A Chinese engineer supervises work at a construction site in Khartoum, Sudan on February 16, 2009 (Mohamed Nureldin Abdallh/Courtesy Reuters). A Chinese engineer supervises work at a construction site in Khartoum, Sudan on February 16, 2009 (Mohamed Nureldin Abdallh/Courtesy Reuters).

The Development Channel is pleased to launch a new feature, Question of the Week. These posts will review important questions and controversies in global development by providing background information and links to a full spectrum of analysis and opinion. Today’s post is the first in a series on Chinese aid and investment in Africa. This week, we cover the South-South philosophy underlying Chinese involvement on the continent, as well as the measurement issues that make China’s activities difficult to gauge. Next week’s post will tackle the question of who benefits—China or Africa itself. Enjoy the posts and please give us your thoughts on this topic—and other potential Questions of the Week—in the Comments section below. Read more »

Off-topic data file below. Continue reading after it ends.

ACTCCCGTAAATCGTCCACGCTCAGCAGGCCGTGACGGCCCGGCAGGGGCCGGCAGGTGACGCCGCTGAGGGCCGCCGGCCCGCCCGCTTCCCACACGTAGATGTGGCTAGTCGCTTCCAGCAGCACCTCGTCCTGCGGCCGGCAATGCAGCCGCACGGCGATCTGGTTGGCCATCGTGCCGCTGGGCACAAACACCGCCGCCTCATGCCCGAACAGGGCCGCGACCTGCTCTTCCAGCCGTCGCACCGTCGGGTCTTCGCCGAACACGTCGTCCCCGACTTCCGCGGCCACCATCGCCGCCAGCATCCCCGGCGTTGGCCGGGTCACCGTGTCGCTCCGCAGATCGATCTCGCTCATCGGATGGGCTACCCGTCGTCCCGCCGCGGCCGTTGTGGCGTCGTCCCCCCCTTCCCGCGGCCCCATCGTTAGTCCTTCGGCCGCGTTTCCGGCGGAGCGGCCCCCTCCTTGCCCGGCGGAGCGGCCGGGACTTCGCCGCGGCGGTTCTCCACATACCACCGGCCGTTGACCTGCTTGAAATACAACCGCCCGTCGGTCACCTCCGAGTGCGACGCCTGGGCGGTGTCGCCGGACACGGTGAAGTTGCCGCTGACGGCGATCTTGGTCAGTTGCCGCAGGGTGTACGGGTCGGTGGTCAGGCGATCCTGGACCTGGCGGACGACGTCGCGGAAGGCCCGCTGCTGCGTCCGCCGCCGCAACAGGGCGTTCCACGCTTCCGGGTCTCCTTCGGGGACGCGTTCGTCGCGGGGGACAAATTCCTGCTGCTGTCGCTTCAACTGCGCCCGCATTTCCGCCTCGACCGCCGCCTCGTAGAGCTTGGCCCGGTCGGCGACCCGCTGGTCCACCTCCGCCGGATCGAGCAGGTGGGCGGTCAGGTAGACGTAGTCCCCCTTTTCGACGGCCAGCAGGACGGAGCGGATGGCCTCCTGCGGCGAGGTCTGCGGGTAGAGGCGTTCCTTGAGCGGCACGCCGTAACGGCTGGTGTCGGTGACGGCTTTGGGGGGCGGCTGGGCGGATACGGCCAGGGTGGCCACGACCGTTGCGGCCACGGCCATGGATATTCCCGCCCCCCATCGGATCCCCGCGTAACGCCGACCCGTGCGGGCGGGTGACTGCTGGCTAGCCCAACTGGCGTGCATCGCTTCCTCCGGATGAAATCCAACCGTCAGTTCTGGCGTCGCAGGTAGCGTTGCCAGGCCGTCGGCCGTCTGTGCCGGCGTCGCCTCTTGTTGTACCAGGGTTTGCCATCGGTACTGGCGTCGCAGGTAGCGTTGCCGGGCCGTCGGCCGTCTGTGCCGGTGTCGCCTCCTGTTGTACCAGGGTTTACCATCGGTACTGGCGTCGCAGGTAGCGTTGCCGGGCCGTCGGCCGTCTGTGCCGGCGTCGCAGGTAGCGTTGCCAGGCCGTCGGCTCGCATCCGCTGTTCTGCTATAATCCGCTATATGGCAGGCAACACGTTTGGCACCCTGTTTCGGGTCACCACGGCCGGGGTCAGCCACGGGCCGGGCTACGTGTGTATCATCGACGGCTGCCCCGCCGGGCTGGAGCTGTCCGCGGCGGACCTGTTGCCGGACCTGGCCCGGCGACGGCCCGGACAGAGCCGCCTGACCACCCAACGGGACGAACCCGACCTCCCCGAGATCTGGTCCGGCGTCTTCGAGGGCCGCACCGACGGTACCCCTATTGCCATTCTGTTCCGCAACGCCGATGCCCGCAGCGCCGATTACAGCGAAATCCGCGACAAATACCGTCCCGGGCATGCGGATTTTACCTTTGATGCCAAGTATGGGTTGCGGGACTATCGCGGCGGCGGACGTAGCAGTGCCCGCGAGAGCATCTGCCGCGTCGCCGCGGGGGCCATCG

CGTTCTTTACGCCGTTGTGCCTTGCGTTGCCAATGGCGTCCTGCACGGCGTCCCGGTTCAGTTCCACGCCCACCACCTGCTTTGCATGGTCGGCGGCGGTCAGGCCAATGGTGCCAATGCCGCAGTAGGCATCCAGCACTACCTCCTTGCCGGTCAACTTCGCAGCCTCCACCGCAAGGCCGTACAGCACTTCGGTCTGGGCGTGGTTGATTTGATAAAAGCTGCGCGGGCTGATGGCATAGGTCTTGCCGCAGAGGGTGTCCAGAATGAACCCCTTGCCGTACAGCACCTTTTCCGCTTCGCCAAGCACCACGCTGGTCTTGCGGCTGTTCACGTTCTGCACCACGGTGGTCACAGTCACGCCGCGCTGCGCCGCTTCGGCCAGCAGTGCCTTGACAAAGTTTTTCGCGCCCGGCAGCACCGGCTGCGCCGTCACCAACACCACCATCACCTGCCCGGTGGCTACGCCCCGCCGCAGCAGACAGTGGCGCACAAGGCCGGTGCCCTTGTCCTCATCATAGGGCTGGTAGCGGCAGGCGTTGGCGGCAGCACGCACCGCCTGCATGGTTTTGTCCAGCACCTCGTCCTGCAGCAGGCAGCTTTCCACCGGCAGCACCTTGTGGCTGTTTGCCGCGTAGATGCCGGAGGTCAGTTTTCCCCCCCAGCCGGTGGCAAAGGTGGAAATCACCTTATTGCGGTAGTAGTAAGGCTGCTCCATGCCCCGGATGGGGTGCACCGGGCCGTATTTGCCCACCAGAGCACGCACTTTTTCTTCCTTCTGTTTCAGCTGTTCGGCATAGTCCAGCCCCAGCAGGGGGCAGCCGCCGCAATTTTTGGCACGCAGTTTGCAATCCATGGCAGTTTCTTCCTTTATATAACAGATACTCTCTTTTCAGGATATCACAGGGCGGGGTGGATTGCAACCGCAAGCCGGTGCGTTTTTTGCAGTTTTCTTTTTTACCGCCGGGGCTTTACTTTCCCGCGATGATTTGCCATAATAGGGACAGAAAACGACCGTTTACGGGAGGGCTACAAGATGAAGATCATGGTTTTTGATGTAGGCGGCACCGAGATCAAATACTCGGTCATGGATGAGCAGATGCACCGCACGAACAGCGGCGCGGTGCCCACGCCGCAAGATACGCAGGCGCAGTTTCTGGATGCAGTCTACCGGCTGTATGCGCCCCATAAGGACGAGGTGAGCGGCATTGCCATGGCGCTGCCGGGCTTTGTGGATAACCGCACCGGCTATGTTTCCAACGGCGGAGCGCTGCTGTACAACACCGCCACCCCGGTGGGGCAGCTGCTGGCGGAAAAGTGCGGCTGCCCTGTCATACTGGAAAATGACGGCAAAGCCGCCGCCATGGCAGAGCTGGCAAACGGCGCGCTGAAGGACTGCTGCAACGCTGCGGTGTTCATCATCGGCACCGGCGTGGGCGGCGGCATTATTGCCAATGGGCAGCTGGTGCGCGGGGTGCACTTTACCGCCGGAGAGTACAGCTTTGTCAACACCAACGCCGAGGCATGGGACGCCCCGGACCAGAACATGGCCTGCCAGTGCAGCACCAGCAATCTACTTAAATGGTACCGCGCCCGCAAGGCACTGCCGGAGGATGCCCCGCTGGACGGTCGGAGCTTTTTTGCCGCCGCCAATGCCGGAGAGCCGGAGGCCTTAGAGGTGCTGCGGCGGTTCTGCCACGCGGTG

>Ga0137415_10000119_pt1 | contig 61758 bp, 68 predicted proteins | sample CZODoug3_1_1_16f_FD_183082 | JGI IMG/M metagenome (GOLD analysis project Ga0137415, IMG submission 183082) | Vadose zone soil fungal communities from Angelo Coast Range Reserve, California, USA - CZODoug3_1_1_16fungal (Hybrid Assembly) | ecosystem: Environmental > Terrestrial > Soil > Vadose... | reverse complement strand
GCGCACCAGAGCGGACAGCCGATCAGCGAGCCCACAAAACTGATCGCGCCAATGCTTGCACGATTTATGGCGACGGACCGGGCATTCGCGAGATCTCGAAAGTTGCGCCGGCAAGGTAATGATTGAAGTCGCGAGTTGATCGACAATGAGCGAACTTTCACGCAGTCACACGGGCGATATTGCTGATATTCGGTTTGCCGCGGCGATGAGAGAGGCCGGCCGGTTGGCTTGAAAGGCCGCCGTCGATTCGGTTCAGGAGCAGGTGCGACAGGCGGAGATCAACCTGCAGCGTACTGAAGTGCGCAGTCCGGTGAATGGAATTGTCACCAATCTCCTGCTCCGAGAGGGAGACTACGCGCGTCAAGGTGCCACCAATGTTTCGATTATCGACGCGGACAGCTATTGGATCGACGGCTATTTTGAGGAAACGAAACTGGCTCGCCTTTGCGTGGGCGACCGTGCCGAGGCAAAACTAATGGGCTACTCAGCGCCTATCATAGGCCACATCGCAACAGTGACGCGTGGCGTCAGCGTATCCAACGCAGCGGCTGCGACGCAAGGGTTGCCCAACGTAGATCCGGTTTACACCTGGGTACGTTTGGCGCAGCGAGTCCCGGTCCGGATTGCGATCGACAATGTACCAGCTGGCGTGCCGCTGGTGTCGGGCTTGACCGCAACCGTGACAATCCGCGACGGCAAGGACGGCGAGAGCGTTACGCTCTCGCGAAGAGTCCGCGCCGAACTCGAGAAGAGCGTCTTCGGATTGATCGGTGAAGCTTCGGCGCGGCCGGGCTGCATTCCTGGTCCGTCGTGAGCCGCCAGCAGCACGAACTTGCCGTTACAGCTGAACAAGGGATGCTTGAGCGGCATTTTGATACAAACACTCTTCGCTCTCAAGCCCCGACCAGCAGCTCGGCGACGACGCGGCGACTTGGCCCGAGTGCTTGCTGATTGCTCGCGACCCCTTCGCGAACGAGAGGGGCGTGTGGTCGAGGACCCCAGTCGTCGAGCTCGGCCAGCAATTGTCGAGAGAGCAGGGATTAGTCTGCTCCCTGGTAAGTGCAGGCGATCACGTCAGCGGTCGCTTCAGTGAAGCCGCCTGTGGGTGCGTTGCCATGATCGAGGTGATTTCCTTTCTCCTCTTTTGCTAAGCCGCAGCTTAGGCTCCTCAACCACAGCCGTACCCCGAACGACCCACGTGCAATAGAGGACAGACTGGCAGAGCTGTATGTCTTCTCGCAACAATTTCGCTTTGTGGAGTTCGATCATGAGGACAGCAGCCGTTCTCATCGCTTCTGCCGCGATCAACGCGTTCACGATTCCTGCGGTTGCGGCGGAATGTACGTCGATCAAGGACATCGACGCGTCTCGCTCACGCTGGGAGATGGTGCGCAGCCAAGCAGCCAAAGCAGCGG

Property Rights, Growth, and Conflict

by Terra Lawson-Remer
The process plant of a gold mine on Lihir Island, Papua New Guinea (Courtesy Reuters). The process plant of a gold mine on Lihir Island, Papua New Guinea (Courtesy Reuters).

The conventional wisdom has long held secure private property rights to be a critical ingredient of economic growth. At a micro level, secure property rights generate growth by incentivizing efficient levels of investment and ensuring that land and other resources are neither over- nor under-utilized; reducing transaction costs and allowing the reallocation of resources to more efficient users; and facilitating access to credit and the conversion of dead assets into investment capital. At a macro level, secure private property rights—as an essential pillar of individual liberty—create political accountability, which in turn leads to economic policies that are broadly growth-enhancing rather than narrowly beneficial to powerful, rent-seeking elites.